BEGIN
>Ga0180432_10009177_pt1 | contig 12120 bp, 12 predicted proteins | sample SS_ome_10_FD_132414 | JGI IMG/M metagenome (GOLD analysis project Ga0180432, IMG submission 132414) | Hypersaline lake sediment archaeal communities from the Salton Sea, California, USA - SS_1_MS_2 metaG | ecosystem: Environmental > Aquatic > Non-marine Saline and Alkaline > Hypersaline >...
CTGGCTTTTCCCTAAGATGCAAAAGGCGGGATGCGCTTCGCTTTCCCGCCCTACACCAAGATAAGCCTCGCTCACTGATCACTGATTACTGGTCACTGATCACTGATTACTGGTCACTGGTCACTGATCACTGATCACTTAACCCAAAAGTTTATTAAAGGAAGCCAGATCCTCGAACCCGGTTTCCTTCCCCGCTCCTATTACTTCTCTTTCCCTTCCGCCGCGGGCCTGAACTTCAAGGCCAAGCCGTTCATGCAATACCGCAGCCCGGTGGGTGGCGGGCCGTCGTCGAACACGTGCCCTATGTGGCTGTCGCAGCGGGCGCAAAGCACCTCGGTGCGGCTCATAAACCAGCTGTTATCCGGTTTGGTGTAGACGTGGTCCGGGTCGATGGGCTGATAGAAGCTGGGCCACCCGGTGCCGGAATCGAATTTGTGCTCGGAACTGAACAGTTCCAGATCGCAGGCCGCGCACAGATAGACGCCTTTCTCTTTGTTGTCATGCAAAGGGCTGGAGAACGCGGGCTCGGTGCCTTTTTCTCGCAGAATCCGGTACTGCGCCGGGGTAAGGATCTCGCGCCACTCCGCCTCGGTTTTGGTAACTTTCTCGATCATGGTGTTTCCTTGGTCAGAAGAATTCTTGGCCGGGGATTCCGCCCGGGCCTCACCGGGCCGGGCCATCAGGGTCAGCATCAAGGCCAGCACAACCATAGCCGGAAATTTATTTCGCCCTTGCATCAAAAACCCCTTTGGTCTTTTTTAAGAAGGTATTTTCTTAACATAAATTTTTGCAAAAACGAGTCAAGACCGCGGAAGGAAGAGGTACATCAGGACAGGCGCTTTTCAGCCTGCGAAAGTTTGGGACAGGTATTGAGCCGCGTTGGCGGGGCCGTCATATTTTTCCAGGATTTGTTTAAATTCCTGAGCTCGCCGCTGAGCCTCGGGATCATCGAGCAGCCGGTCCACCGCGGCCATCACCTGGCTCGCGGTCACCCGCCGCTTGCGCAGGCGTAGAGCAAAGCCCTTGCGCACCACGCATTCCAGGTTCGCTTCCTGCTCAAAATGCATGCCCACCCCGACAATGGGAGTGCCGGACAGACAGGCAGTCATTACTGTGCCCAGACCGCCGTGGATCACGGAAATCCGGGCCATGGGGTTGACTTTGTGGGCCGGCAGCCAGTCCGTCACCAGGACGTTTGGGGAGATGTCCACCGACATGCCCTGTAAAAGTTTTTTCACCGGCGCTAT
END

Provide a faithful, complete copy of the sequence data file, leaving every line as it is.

>Ga0180432_10009177_pt1 | contig 12120 bp, 12 predicted proteins | sample SS_ome_10_FD_132414 | JGI IMG/M metagenome (GOLD analysis project Ga0180432, IMG submission 132414) | Hypersaline lake sediment archaeal communities from the Salton Sea, California, USA - SS_1_MS_2 metaG | ecosystem: Environmental > Aquatic > Non-marine Saline and Alkaline > Hypersaline >...
CTGGCTTTTCCCTAAGATGCAAAAGGCGGGATGCGCTTCGCTTTCCCGCCCTACACCAAGATAAGCCTCGCTCACTGATCACTGATTACTGGTCACTGATCACTGATTACTGGTCACTGGTCACTGATCACTGATCACTTAACCCAAAAGTTTATTAAAGGAAGCCAGATCCTCGAACCCGGTTTCCTTCCCCGCTCCTATTACTTCTCTTTCCCTTCCGCCGCGGGCCTGAACTTCAAGGCCAAGCCGTTCATGCAATACCGCAGCCCGGTGGGTGGCGGGCCGTCGTCGAACACGTGCCCTATGTGGCTGTCGCAGCGGGCGCAAAGCACCTCGGTGCGGCTCATAAACCAGCTGTTATCCGGTTTGGTGTAGACGTGGTCCGGGTCGATGGGCTGATAGAAGCTGGGCCACCCGGTGCCGGAATCGAATTTGTGCTCGGAACTGAACAGTTCCAGATCGCAGGCCGCGCACAGATAGACGCCTTTCTCTTTGTTGTCATGCAAAGGGCTGGAGAACGCGGGCTCGGTGCCTTTTTCTCGCAGAATCCGGTACTGCGCCGGGGTAAGGATCTCGCGCCACTCCGCCTCGGTTTTGGTAACTTTCTCGATCATGGTGTTTCCTTGGTCAGAAGAATTCTTGGCCGGGGATTCCGCCCGGGCCTCACCGGGCCGGGCCATCAGGGTCAGCATCAAGGCCAGCACAACCATAGCCGGAAATTTATTTCGCCCTTGCATCAAAAACCCCTTTGGTCTTTTTTAAGAAGGTATTTTCTTAACATAAATTTTTGCAAAAACGAGTCAAGACCGCGGAAGGAAGAGGTACATCAGGACAGGCGCTTTTCAGCCTGCGAAAGTTTGGGACAGGTATTGAGCCGCGTTGGCGGGGCCGTCATATTTTTCCAGGATTTGTTTAAATTCCTGAGCTCGCCGCTGAGCCTCGGGATCATCGAGCAGCCGGTCCACCGCGGCCATCACCTGGCTCGCGGTCACCCGCCGCTTGCGCAGGCGTAGAGCAAAGCCCTTGCGCACCACGCATTCCAGGTTCGCTTCCTGCTCAAAATGCATGCCCACCCCGACAATGGGAGTGCCGGACAGACAGGCAGTCATTACTGTGCCCAGACCGCCGTGGATCACGGAAATCCGGGCCATGGGGTTGACTTTGTGGGCCGGCAGCCAGTCCGTCACCAGGACGTTTGGGGAGATGTCCACCGACATGCCCTGTAAAAGTTTTTTCACCGGCGCTAT